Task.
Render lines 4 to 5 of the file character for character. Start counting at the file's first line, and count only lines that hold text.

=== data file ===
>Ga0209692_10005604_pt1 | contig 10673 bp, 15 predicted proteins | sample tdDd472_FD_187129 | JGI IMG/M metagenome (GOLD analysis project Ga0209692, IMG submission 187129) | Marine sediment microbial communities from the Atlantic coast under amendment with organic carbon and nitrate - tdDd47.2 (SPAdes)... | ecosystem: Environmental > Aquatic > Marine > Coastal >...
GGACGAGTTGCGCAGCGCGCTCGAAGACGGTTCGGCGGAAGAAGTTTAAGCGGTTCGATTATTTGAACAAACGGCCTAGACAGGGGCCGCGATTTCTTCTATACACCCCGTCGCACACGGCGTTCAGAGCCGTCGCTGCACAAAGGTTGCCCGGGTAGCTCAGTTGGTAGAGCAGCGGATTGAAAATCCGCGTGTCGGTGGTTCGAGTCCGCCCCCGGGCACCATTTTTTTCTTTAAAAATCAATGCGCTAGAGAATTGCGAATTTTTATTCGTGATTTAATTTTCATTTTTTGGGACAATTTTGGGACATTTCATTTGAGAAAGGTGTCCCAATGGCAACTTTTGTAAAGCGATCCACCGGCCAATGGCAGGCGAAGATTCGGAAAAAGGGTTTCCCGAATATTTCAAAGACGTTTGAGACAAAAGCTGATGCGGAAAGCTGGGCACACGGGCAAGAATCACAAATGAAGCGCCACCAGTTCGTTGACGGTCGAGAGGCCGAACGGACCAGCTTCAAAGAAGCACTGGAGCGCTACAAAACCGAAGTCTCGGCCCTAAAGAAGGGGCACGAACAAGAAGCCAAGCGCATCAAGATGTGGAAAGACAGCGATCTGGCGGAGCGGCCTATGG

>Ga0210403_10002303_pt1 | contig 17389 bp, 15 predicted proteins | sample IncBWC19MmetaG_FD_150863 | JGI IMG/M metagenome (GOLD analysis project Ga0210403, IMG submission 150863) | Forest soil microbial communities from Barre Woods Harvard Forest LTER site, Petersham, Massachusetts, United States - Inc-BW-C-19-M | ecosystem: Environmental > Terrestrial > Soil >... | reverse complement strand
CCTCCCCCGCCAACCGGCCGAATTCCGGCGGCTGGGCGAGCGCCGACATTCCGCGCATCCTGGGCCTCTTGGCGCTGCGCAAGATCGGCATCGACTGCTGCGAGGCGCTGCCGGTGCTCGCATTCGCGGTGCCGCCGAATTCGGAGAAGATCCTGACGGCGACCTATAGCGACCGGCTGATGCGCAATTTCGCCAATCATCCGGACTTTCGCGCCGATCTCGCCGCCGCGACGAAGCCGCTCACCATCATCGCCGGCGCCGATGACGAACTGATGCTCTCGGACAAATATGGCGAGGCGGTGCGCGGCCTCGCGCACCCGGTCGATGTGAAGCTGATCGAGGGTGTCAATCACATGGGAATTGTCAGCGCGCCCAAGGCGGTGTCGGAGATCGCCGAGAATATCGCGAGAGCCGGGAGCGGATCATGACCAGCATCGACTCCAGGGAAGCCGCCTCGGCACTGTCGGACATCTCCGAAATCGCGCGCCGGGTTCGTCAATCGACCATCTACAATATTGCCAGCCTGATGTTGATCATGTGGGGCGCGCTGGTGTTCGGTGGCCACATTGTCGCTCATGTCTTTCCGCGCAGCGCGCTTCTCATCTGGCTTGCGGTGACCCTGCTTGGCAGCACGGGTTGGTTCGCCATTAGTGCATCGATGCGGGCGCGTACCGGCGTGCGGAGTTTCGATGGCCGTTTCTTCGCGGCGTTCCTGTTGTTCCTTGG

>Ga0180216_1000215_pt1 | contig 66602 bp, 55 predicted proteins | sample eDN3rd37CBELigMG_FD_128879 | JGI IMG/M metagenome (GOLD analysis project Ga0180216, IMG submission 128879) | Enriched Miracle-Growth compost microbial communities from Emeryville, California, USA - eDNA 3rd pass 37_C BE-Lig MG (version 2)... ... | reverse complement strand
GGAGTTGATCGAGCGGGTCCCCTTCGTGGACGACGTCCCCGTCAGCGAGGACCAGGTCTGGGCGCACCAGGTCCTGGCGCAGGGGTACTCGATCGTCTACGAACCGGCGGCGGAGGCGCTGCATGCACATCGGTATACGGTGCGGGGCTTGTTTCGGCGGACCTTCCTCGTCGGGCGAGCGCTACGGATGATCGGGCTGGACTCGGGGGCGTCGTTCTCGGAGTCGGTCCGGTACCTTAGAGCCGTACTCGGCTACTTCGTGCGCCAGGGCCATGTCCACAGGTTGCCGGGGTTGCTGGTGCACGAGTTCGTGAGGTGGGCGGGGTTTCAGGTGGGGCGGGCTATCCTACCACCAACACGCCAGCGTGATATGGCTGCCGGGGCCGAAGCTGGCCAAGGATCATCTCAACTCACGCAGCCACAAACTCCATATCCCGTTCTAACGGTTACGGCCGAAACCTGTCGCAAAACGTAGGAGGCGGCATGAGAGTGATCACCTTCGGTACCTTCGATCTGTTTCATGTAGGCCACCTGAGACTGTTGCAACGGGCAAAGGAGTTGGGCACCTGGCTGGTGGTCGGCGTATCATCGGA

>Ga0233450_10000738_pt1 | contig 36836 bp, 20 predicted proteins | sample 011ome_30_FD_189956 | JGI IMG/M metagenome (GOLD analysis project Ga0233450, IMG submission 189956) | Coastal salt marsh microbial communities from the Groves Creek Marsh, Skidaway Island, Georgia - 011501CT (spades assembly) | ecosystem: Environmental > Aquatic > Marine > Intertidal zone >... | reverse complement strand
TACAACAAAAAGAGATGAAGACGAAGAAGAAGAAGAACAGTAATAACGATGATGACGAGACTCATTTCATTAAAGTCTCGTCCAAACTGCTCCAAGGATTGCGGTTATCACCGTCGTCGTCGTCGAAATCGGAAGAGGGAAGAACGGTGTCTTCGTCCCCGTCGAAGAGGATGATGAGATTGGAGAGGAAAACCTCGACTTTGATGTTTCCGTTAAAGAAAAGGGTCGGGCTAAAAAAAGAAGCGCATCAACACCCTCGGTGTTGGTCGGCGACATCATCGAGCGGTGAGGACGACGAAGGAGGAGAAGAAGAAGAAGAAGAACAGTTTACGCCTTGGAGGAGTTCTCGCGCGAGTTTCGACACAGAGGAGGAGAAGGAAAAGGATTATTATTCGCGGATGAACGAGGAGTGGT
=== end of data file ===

CCTCCCCCGCCAACCGGCCGAATTCCGGCGGCTGGGCGAGCGCCGACATTCCGCGCATCCTGGGCCTCTTGGCGCTGCGCAAGATCGGCATCGACTGCTGCGAGGCGCTGCCGGTGCTCGCATTCGCGGTGCCGCCGAATTCGGAGAAGATCCTGACGGCGACCTATAGCGACCGGCTGATGCGCAATTTCGCCAATCATCCGGACTTTCGCGCCGATCTCGCCGCCGCGACGAAGCCGCTCACCATCATCGCCGGCGCCGATGACGAACTGATGCTCTCGGACAAATATGGCGAGGCGGTGCGCGGCCTCGCGCACCCGGTCGATGTGAAGCTGATCGAGGGTGTCAATCACATGGGAATTGTCAGCGCGCCCAAGGCGGTGTCGGAGATCGCCGAGAATATCGCGAGAGCCGGGAGCGGATCATGACCAGCATCGACTCCAGGGAAGCCGCCTCGGCACTGTCGGACATCTCCGAAATCGCGCGCCGGGTTCGTCAATCGACCATCTACAATATTGCCAGCCTGATGTTGATCATGTGGGGCGCGCTGGTGTTCGGTGGCCACATTGTCGCTCATGTCTTTCCGCGCAGCGCGCTTCTCATCTGGCTTGCGGTGACCCTGCTTGGCAGCACGGGTTGGTTCGCCATTAGTGCATCGATGCGGGCGCGTACCGGCGTGCGGAGTTTCGATGGCCGTTTCTTCGCGGCGTTCCTGTTGTTCCTTGG

>Ga0180216_1000215_pt1 | contig 66602 bp, 55 predicted proteins | sample eDN3rd37CBELigMG_FD_128879 | JGI IMG/M metagenome (GOLD analysis project Ga0180216, IMG submission 128879) | Enriched Miracle-Growth compost microbial communities from Emeryville, California, USA - eDNA 3rd pass 37_C BE-Lig MG (version 2)... ... | reverse complement strand